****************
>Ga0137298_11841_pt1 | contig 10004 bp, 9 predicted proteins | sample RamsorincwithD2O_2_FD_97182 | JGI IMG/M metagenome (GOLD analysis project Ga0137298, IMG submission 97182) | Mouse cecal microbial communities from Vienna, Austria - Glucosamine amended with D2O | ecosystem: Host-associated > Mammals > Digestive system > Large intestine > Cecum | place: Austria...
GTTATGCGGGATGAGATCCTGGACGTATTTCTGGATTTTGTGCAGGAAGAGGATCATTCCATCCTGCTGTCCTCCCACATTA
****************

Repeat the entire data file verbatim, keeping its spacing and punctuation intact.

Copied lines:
>Ga0137298_11841_pt1 | contig 10004 bp, 9 predicted proteins | sample RamsorincwithD2O_2_FD_97182 | JGI IMG/M metagenome (GOLD analysis project Ga0137298, IMG submission 97182) | Mouse cecal microbial communities from Vienna, Austria - Glucosamine amended with D2O | ecosystem: Host-associated > Mammals > Digestive system > Large intestine > Cecum | place: Austria...
GTTATGCGGGATGAGATCCTGGACGTATTTCTGGATTTTGTGCAGGAAGAGGATCATTCCATCCTGCTGTCCTCCCACATTA